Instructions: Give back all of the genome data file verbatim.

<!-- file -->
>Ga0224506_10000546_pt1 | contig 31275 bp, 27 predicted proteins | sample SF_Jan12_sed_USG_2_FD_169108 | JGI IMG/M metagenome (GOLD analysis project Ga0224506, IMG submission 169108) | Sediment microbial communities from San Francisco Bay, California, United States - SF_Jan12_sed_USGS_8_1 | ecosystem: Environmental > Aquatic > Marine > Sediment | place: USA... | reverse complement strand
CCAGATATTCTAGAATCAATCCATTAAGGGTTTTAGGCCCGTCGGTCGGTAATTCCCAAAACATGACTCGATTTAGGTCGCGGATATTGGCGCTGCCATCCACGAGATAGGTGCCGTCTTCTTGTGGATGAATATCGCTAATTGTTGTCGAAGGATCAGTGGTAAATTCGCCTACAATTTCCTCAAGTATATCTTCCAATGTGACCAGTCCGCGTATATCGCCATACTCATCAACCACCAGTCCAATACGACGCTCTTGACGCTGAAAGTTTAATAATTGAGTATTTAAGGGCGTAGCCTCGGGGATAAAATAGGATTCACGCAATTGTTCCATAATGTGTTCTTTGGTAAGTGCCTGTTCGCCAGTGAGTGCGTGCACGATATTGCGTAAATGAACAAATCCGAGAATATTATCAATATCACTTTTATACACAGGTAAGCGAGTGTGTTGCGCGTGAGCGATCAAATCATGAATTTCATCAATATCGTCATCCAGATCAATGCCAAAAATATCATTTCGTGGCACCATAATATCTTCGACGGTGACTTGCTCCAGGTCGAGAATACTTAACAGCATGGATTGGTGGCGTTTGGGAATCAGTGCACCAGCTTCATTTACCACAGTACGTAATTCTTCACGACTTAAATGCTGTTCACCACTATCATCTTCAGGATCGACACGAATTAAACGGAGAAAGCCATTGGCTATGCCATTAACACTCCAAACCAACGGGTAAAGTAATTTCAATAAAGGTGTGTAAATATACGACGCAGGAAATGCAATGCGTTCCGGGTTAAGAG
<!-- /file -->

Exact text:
>Ga0224506_10000546_pt1 | contig 31275 bp, 27 predicted proteins | sample SF_Jan12_sed_USG_2_FD_169108 | JGI IMG/M metagenome (GOLD analysis project Ga0224506, IMG submission 169108) | Sediment microbial communities from San Francisco Bay, California, United States - SF_Jan12_sed_USGS_8_1 | ecosystem: Environmental > Aquatic > Marine > Sediment | place: USA... | reverse complement strand
CCAGATATTCTAGAATCAATCCATTAAGGGTTTTAGGCCCGTCGGTCGGTAATTCCCAAAACATGACTCGATTTAGGTCGCGGATATTGGCGCTGCCATCCACGAGATAGGTGCCGTCTTCTTGTGGATGAATATCGCTAATTGTTGTCGAAGGATCAGTGGTAAATTCGCCTACAATTTCCTCAAGTATATCTTCCAATGTGACCAGTCCGCGTATATCGCCATACTCATCAACCACCAGTCCAATACGACGCTCTTGACGCTGAAAGTTTAATAATTGAGTATTTAAGGGCGTAGCCTCGGGGATAAAATAGGATTCACGCAATTGTTCCATAATGTGTTCTTTGGTAAGTGCCTGTTCGCCAGTGAGTGCGTGCACGATATTGCGTAAATGAACAAATCCGAGAATATTATCAATATCACTTTTATACACAGGTAAGCGAGTGTGTTGCGCGTGAGCGATCAAATCATGAATTTCATCAATATCGTCATCCAGATCAATGCCAAAAATATCATTTCGTGGCACCATAATATCTTCGACGGTGACTTGCTCCAGGTCGAGAATACTTAACAGCATGGATTGGTGGCGTTTGGGAATCAGTGCACCAGCTTCATTTACCACAGTACGTAATTCTTCACGACTTAAATGCTGTTCACCACTATCATCTTCAGGATCGACACGAATTAAACGGAGAAAGCCATTGGCTATGCCATTAACACTCCAAACCAACGGGTAAAGTAATTTCAATAAAGGTGTGTAAATATACGACGCAGGAAATGCAATGCGTTCCGGGTTAAGAG